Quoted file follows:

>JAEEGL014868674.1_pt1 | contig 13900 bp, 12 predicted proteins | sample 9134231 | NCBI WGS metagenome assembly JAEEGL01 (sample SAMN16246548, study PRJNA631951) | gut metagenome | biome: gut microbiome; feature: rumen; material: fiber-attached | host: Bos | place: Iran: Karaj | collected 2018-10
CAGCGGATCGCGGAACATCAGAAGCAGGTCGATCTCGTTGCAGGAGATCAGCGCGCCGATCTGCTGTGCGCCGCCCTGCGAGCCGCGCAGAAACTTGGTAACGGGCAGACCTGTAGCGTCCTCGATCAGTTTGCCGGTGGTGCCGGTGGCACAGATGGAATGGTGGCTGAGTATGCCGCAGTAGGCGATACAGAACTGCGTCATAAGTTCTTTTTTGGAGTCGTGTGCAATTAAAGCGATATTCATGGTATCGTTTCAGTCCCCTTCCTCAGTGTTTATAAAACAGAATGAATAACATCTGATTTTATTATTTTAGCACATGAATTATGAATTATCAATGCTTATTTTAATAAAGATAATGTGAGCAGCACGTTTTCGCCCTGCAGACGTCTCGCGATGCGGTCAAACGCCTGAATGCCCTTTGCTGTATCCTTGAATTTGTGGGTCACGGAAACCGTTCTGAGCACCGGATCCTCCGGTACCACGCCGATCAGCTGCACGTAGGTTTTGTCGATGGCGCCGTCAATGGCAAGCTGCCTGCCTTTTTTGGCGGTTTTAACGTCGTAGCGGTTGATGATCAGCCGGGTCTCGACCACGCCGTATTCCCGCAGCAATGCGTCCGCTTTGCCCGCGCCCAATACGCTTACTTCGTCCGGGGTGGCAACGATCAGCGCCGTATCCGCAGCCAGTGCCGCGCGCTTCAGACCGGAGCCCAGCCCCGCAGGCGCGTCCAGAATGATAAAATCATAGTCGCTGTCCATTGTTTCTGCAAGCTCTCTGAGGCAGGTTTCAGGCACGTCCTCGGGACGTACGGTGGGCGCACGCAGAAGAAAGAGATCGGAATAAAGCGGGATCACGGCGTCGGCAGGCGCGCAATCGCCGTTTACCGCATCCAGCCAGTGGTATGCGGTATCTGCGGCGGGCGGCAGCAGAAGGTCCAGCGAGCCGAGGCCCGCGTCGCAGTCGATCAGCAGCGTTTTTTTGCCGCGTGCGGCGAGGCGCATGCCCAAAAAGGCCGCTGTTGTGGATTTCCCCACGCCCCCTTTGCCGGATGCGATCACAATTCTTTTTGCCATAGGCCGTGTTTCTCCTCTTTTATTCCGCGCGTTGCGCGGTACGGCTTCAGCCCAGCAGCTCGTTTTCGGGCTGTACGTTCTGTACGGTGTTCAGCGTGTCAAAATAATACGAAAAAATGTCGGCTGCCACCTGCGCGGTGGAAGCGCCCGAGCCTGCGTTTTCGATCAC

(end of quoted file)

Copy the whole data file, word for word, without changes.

>JAEEGL014868674.1_pt1 | contig 13900 bp, 12 predicted proteins | sample 9134231 | NCBI WGS metagenome assembly JAEEGL01 (sample SAMN16246548, study PRJNA631951) | gut metagenome | biome: gut microbiome; feature: rumen; material: fiber-attached | host: Bos | place: Iran: Karaj | collected 2018-10
CAGCGGATCGCGGAACATCAGAAGCAGGTCGATCTCGTTGCAGGAGATCAGCGCGCCGATCTGCTGTGCGCCGCCCTGCGAGCCGCGCAGAAACTTGGTAACGGGCAGACCTGTAGCGTCCTCGATCAGTTTGCCGGTGGTGCCGGTGGCACAGATGGAATGGTGGCTGAGTATGCCGCAGTAGGCGATACAGAACTGCGTCATAAGTTCTTTTTTGGAGTCGTGTGCAATTAAAGCGATATTCATGGTATCGTTTCAGTCCCCTTCCTCAGTGTTTATAAAACAGAATGAATAACATCTGATTTTATTATTTTAGCACATGAATTATGAATTATCAATGCTTATTTTAATAAAGATAATGTGAGCAGCACGTTTTCGCCCTGCAGACGTCTCGCGATGCGGTCAAACGCCTGAATGCCCTTTGCTGTATCCTTGAATTTGTGGGTCACGGAAACCGTTCTGAGCACCGGATCCTCCGGTACCACGCCGATCAGCTGCACGTAGGTTTTGTCGATGGCGCCGTCAATGGCAAGCTGCCTGCCTTTTTTGGCGGTTTTAACGTCGTAGCGGTTGATGATCAGCCGGGTCTCGACCACGCCGTATTCCCGCAGCAATGCGTCCGCTTTGCCCGCGCCCAATACGCTTACTTCGTCCGGGGTGGCAACGATCAGCGCCGTATCCGCAGCCAGTGCCGCGCGCTTCAGACCGGAGCCCAGCCCCGCAGGCGCGTCCAGAATGATAAAATCATAGTCGCTGTCCATTGTTTCTGCAAGCTCTCTGAGGCAGGTTTCAGGCACGTCCTCGGGACGTACGGTGGGCGCACGCAGAAGAAAGAGATCGGAATAAAGCGGGATCACGGCGTCGGCAGGCGCGCAATCGCCGTTTACCGCATCCAGCCAGTGGTATGCGGTATCTGCGGCGGGCGGCAGCAGAAGGTCCAGCGAGCCGAGGCCCGCGTCGCAGTCGATCAGCAGCGTTTTTTTGCCGCGTGCGGCGAGGCGCATGCCCAAAAAGGCCGCTGTTGTGGATTTCCCCACGCCCCCTTTGCCGGATGCGATCACAATTCTTTTTGCCATAGGCCGTGTTTCTCCTCTTTTATTCCGCGCGTTGCGCGGTACGGCTTCAGCCCAGCAGCTCGTTTTCGGGCTGTACGTTCTGTACGGTGTTCAGCGTGTCAAAATAATACGAAAAAATGTCGGCTGCCACCTGCGCGGTGGAAGCGCCCGAGCCTGCGTTTTCGATCAC